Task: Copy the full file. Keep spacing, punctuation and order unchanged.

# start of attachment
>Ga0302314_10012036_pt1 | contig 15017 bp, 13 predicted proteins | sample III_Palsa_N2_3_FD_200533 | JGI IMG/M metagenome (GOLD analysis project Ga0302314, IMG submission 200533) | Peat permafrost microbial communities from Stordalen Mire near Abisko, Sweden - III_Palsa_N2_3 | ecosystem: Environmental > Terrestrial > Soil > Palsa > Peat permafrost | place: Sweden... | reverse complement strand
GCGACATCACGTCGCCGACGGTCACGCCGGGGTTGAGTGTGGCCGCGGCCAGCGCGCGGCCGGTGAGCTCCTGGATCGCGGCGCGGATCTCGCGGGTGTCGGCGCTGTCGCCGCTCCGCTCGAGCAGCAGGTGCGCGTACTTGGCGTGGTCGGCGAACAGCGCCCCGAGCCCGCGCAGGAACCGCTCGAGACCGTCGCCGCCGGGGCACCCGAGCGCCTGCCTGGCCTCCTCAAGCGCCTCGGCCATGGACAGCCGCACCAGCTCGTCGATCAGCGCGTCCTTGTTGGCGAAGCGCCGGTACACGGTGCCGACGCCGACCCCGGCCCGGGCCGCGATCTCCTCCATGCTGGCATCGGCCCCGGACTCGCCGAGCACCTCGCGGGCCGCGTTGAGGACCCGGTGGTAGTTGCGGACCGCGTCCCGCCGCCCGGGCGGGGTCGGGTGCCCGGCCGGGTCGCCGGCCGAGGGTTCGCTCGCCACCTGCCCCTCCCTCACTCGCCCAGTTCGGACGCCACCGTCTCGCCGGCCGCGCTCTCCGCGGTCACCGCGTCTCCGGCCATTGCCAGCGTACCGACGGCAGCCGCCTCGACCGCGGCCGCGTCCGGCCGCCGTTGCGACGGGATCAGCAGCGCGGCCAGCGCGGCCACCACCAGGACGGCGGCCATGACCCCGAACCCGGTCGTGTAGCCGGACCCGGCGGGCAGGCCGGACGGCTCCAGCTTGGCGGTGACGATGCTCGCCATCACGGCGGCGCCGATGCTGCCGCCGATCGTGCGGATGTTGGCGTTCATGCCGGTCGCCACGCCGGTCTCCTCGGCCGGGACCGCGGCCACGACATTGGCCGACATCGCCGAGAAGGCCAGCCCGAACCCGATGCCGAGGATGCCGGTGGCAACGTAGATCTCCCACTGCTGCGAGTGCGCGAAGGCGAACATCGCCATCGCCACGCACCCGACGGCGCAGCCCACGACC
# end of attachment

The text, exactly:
>Ga0302314_10012036_pt1 | contig 15017 bp, 13 predicted proteins | sample III_Palsa_N2_3_FD_200533 | JGI IMG/M metagenome (GOLD analysis project Ga0302314, IMG submission 200533) | Peat permafrost microbial communities from Stordalen Mire near Abisko, Sweden - III_Palsa_N2_3 | ecosystem: Environmental > Terrestrial > Soil > Palsa > Peat permafrost | place: Sweden... | reverse complement strand
GCGACATCACGTCGCCGACGGTCACGCCGGGGTTGAGTGTGGCCGCGGCCAGCGCGCGGCCGGTGAGCTCCTGGATCGCGGCGCGGATCTCGCGGGTGTCGGCGCTGTCGCCGCTCCGCTCGAGCAGCAGGTGCGCGTACTTGGCGTGGTCGGCGAACAGCGCCCCGAGCCCGCGCAGGAACCGCTCGAGACCGTCGCCGCCGGGGCACCCGAGCGCCTGCCTGGCCTCCTCAAGCGCCTCGGCCATGGACAGCCGCACCAGCTCGTCGATCAGCGCGTCCTTGTTGGCGAAGCGCCGGTACACGGTGCCGACGCCGACCCCGGCCCGGGCCGCGATCTCCTCCATGCTGGCATCGGCCCCGGACTCGCCGAGCACCTCGCGGGCCGCGTTGAGGACCCGGTGGTAGTTGCGGACCGCGTCCCGCCGCCCGGGCGGGGTCGGGTGCCCGGCCGGGTCGCCGGCCGAGGGTTCGCTCGCCACCTGCCCCTCCCTCACTCGCCCAGTTCGGACGCCACCGTCTCGCCGGCCGCGCTCTCCGCGGTCACCGCGTCTCCGGCCATTGCCAGCGTACCGACGGCAGCCGCCTCGACCGCGGCCGCGTCCGGCCGCCGTTGCGACGGGATCAGCAGCGCGGCCAGCGCGGCCACCACCAGGACGGCGGCCATGACCCCGAACCCGGTCGTGTAGCCGGACCCGGCGGGCAGGCCGGACGGCTCCAGCTTGGCGGTGACGATGCTCGCCATCACGGCGGCGCCGATGCTGCCGCCGATCGTGCGGATGTTGGCGTTCATGCCGGTCGCCACGCCGGTCTCCTCGGCCGGGACCGCGGCCACGACATTGGCCGACATCGCCGAGAAGGCCAGCCCGAACCCGATGCCGAGGATGCCGGTGGCAACGTAGATCTCCCACTGCTGCGAGTGCGCGAAGGCGAACATCGCCATCGCCACGCACCCGACGGCGCAGCCCACGACC